I left after a problem in the relationship and within the first month I had already saved nearly £3,000 even though was still burdened by debt left over from the relationship. How? because I didn’t eat out and if I did it was lunch time at work that meant my night time meal wasn’t a big curry take out but often was even skipped if not something simple. I began cooking more and at the same time because I had regained my financial control I started to use my remainder at the end of the month for paying off huge chunks of debt instead of thinking “hey lets party!”.

I began to get debt free to the point where I am today living in a completely debt free environment on the other side of the world in the Philippines. If anything I have learned we don’t need most of the stuff we are told are “essential” or this years big item! Even in the U.S. people are waking up to the fact they are sold lies daily and the American dream has changed including the idealism of consumerism. They have realised the last iPhone didn’t enhance their lives so generally don’t buy the new mobile because its irrelevant except as a fashion accessory. That’s all part and parcel of living in a shipping container because its not about “getting by” but actually taking control of your life.

Here in the Philippines Christmas is celebrated by church masses and giving food to neighbours the giving of presents is something being leaked in from the U.S. but thank god most people haven’t bought into it. Personally I actually tell people not to buy me gifts but instead save their money. Not because I am too tight to buy for others but simply most of the time people buy stuff for each other they neither need or want. I would rather someone took the cash and paid off a bit of their credit card because that’s a Christmas gift that keeps giving and not only makes me happy but also helps them get debt free.

This is how it gets on to the right type of people for Shipping container homes as its often down to what people want and need in life. There has been a lot of interest in the single mother living in a shipping container home she built for less than $4,000 but in reality it was her financial restraints that led her into this type of life. For others its being environmental,minimalistic or wanting control of their own lives. For me its a case of minimalist living and being debt free while achieving home ownership. Its not for everyone which is why people either get it or don’t.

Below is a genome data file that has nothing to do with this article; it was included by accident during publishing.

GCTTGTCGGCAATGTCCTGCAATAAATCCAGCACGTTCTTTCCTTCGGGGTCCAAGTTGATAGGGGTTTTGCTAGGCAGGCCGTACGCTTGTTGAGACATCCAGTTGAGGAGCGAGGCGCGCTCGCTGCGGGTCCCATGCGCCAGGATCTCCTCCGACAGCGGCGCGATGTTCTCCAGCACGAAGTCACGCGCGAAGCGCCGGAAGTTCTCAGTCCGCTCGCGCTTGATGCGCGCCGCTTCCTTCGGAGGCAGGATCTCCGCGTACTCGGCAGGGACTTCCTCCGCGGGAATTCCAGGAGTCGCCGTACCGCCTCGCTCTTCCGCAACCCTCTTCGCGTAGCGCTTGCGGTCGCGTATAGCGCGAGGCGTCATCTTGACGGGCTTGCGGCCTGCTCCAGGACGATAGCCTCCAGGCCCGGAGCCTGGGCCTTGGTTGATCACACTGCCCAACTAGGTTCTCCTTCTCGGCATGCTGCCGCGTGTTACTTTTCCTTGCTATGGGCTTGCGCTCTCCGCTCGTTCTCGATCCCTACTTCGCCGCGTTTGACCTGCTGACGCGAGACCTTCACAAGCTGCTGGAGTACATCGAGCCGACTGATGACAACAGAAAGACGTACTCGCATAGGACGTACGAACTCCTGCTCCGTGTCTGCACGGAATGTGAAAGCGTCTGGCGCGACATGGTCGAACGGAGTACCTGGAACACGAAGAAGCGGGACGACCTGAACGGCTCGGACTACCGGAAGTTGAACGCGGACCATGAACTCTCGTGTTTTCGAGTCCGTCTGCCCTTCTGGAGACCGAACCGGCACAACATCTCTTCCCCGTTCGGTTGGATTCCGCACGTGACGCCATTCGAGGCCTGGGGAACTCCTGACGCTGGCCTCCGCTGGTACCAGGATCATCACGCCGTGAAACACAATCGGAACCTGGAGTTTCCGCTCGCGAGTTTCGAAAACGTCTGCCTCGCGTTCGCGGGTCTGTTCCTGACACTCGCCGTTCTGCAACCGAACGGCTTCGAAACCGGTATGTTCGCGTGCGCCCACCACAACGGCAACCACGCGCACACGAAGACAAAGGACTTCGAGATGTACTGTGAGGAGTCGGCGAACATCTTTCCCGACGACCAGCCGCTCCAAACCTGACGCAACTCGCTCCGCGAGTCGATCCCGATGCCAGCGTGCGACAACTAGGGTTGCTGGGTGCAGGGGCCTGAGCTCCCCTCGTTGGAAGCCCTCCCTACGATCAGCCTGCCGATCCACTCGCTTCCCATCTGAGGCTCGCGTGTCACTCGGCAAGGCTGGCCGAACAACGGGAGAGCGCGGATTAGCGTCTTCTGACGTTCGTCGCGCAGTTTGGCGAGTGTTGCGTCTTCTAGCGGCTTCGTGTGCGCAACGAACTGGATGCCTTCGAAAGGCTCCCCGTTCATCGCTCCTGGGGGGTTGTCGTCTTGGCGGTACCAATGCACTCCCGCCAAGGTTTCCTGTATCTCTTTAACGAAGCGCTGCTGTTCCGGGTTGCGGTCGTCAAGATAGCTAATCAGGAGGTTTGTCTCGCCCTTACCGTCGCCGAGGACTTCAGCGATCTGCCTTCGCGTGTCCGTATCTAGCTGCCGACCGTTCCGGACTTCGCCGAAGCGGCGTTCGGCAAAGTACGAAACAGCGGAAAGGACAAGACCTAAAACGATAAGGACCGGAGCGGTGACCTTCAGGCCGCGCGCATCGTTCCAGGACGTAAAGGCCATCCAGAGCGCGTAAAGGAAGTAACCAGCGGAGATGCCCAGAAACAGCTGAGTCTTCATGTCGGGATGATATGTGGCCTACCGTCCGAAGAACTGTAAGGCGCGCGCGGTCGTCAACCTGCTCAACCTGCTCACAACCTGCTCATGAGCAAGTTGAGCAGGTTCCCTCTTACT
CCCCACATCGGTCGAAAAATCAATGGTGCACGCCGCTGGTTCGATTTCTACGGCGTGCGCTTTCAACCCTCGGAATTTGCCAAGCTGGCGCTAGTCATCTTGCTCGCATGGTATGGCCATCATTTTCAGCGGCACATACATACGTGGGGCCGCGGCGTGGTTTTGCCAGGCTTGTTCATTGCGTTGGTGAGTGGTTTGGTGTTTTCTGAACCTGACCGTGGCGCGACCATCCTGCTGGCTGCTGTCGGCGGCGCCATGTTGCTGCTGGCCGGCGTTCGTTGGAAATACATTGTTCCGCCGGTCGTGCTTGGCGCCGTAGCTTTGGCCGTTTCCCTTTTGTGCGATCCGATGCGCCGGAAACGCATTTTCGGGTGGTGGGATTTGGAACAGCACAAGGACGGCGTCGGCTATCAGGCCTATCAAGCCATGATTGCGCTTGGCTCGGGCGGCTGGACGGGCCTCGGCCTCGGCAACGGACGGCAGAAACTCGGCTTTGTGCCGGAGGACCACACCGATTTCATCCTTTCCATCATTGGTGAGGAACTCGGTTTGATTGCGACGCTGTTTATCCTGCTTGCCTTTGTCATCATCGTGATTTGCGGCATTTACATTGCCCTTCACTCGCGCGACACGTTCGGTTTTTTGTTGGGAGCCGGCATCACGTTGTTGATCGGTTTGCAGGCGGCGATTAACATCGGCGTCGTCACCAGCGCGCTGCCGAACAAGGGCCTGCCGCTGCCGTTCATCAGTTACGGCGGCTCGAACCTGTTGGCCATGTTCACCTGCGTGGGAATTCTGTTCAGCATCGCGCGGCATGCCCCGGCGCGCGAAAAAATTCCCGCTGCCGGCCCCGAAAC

Holyoake Shipping Container Cabin Home

 

Holyoake Shipping Container cabin 

The design on this home is a mishmash of Shipping Container and timber cabin although a bit of an odd design due to the two materials contrasting with each other the home/retreat works.

Paul Stankey, co-founder of Hive Modular, with his wife, his brother, and his brother’s wife decided about going about building this weekend getaway on family land in hills north of Twin Cities. The two containers came in at $800 each plus labour and transportation.

Upon completion the shipping container home will have a kitchen,dining room,living room,washing and clothes area as well as two queen side beds.

On the energy front there will be at least a small solar array and a cistern will be operated using rainwater catchments from the gully.

Holyoake Shipping Container cabin Holyoake Shipping Container cabin Holyoake Shipping Container cabin Holyoake Shipping Container cabin

Research facility made from Shipping containers – Northern Queensland,Australia

Doesn’t look like much in the photo below but as you see the end result is a nice retreat in the wilderness allowing natural cooling,ventilation and also importantly functional.Research facility made from shipping containers - Nothern Queensland, Australia

What I liked about the design is that’s its all been done on a practical basis with no money wasted on things not needed. I also like the raised deck as it allows water to pass underneath in heavy rain but also would help with cooling the building. The roof deck is also a great idea for seating as well as clothes drying etc. This shipping container building is used as a research facility in a rainforest that is only accessible on a small dirt track used by wood loggers in Northern Queensland. So getting things there as well as being able to build the facility with limited tools made the shipping containers ideal for this role. The other thing you will notice on the left hand side of the building below is that a rainwater harvesting system has been introduced for the needs of the facility.Research facility made from shipping containers - Nothern Queensland, Australia  Another important factor for it being on stilts by the way is its location as there are many snakes as well as white tail rats. On top of that building on stilts also means you don’t have to level the ground which in this instance was also very important as they didn’t want to cause soil erosion.

To read more about the design and see more of the photos of the building being built please take a look at their site here.